mons today. Increased production, he
said, was a necessary condition for a per
manent reduction in the cost of living
and whatever immediate effect of the
strike mitdit he on prices it must in the
long run be injurious to the national well
being.
The- numher of people thrown out of
employment in other industries as the
result of the coal strike is estimated ly
newspapers at ltXUKX) and is growing
steadily . j
SARG TO ACCOMPANY
HIS MARIONETTES
Every Year
at the holiday season we are
"snowed under" by the volume of
work we are ca'led on to do for
our patrons.
We have worked
night after night with but a few
hours' rest after the nerve-racking
day in order to avoid disap
pointing a single customer.
This same condition
has occurred each year. This
year promises to be no exception
as extra help cannot be had at
any price.
Won't you come in
now when we can give you every
attention and guarantee that
whatever we do for you will be
satisfactory ami you won't ex
haust Tho Man with Unlimited Patience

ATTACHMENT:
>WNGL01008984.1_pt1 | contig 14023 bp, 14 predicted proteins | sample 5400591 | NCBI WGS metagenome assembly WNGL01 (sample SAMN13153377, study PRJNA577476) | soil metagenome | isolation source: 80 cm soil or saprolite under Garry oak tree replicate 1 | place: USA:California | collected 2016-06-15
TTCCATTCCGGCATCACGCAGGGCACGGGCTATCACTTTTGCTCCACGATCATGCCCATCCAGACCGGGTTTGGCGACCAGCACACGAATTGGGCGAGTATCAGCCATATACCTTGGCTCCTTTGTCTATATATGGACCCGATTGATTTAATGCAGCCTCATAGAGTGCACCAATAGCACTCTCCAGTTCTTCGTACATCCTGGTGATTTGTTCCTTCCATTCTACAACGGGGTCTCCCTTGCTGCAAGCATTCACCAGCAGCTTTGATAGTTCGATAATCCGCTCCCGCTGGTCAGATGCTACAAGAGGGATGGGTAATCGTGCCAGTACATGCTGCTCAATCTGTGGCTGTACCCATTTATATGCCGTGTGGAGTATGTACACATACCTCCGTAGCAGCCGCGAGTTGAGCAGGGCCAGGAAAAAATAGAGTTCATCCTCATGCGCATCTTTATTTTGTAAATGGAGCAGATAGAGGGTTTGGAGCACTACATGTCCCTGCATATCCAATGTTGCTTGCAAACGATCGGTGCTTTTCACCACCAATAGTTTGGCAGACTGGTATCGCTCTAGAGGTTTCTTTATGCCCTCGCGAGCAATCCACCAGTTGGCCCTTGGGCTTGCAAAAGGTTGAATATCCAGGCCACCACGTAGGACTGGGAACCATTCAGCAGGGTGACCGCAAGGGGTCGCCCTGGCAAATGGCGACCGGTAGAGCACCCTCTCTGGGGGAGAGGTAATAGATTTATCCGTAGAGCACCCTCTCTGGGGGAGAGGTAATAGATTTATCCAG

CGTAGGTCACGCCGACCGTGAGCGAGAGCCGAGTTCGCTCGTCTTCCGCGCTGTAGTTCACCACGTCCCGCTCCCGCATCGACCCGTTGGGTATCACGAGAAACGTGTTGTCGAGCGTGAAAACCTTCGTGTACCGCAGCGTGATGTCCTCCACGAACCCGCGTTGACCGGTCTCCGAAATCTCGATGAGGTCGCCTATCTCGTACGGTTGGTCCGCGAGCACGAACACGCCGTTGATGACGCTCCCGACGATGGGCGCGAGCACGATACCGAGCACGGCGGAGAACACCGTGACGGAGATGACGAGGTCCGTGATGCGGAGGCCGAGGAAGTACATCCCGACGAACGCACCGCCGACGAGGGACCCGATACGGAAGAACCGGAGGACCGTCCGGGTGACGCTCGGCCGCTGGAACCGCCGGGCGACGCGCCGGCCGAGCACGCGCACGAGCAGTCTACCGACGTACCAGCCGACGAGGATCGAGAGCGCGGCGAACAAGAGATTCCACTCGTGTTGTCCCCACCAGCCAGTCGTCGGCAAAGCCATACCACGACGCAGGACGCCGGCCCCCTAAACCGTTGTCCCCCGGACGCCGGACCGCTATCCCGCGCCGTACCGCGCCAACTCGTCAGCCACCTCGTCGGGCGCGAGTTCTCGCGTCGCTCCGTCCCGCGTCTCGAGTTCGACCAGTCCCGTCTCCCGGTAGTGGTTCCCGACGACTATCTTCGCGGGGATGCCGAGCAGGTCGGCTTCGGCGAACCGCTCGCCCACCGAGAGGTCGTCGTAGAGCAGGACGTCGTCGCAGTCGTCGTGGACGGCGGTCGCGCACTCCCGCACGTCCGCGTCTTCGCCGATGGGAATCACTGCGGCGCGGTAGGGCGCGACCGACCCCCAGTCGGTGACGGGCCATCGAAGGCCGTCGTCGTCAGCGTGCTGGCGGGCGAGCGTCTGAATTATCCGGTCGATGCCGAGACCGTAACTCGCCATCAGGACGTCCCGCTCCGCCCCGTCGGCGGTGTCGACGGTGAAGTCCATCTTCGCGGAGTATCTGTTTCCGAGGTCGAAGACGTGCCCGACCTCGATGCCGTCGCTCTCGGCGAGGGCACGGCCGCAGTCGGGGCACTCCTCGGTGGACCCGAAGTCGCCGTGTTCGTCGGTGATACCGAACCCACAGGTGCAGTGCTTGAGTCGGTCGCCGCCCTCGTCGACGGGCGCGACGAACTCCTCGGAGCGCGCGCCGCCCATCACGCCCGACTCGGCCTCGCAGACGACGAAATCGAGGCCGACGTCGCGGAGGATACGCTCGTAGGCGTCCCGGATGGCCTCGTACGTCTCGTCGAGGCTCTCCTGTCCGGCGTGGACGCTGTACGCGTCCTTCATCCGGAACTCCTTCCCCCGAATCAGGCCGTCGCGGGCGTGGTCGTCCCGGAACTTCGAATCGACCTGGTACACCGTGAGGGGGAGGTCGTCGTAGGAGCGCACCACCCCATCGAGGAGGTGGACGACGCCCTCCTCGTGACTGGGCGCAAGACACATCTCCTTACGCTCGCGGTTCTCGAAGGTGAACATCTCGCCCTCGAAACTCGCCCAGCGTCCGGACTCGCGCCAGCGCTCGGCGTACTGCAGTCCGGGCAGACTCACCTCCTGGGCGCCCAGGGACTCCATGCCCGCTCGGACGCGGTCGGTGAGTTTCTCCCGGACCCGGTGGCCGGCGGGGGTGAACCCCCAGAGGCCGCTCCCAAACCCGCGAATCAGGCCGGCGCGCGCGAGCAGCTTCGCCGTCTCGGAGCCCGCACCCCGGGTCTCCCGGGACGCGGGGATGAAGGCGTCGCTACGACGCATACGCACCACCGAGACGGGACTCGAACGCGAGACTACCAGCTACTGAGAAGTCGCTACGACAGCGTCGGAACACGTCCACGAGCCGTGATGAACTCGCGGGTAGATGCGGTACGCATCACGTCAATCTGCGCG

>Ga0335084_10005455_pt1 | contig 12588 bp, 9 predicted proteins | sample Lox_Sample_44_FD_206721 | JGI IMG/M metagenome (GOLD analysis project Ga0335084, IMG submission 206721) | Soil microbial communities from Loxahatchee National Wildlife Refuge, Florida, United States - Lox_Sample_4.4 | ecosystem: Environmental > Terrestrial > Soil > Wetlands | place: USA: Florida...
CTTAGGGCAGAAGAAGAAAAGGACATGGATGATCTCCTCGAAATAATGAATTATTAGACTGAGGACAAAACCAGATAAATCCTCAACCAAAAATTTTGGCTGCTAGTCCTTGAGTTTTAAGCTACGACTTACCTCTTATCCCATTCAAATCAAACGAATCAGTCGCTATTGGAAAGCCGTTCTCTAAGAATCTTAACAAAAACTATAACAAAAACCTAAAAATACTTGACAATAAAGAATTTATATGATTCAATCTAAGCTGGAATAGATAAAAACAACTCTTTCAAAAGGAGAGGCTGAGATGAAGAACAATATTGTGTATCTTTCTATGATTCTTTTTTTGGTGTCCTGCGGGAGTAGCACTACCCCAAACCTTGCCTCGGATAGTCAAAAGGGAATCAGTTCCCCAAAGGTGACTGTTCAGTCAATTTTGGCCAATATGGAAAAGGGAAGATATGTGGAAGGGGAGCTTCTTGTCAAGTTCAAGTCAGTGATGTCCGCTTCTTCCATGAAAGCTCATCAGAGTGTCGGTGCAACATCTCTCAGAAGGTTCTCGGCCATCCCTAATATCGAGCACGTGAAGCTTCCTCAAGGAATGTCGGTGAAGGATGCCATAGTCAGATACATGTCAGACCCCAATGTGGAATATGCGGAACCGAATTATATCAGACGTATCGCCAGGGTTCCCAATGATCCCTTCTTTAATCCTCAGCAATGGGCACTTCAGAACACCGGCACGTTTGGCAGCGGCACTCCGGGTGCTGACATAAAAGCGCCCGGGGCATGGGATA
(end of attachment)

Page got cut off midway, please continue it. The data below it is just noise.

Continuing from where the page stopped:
The Shorey Studio
103 .Main Street Brattleboro, Vt.
SUPPER MENU
Rebekah Fair
Thursday, October 21
Chicken-pie
Mashed Potato, Rolls,
Apple Sauce. Celery
Custard, Lemon and Pump
kin Pies, Cake and Coffee.
Tickets 60 cents
Ice Cream 15 cents
Will Come to Brattleboro with About
100 " Wooden-Headed Actors for
Entertainments Next Wednesday.
Tony Sarg, the widely known artist
and illustrator, will accompany his mar
ionettes to Brattleboro for their appear
ance in Rip Van Winkle the afternoon of
Wednesday, Oct. 2i. and in the
and the Ring that evening, under Wo
man s club auspices in the Auditorium.
While here Mr. Harg will be entertained
in the home of Mr. and Mrs. Thomas
T. Brittan, with whom he has been ac
quainted Rome time. M.r. Sarg docs not
always travel with the little actors.
Mr. Sarg, who is a cartoonist as well
ns artist and illustrator, presents some
thing entirely new in the theatrical line,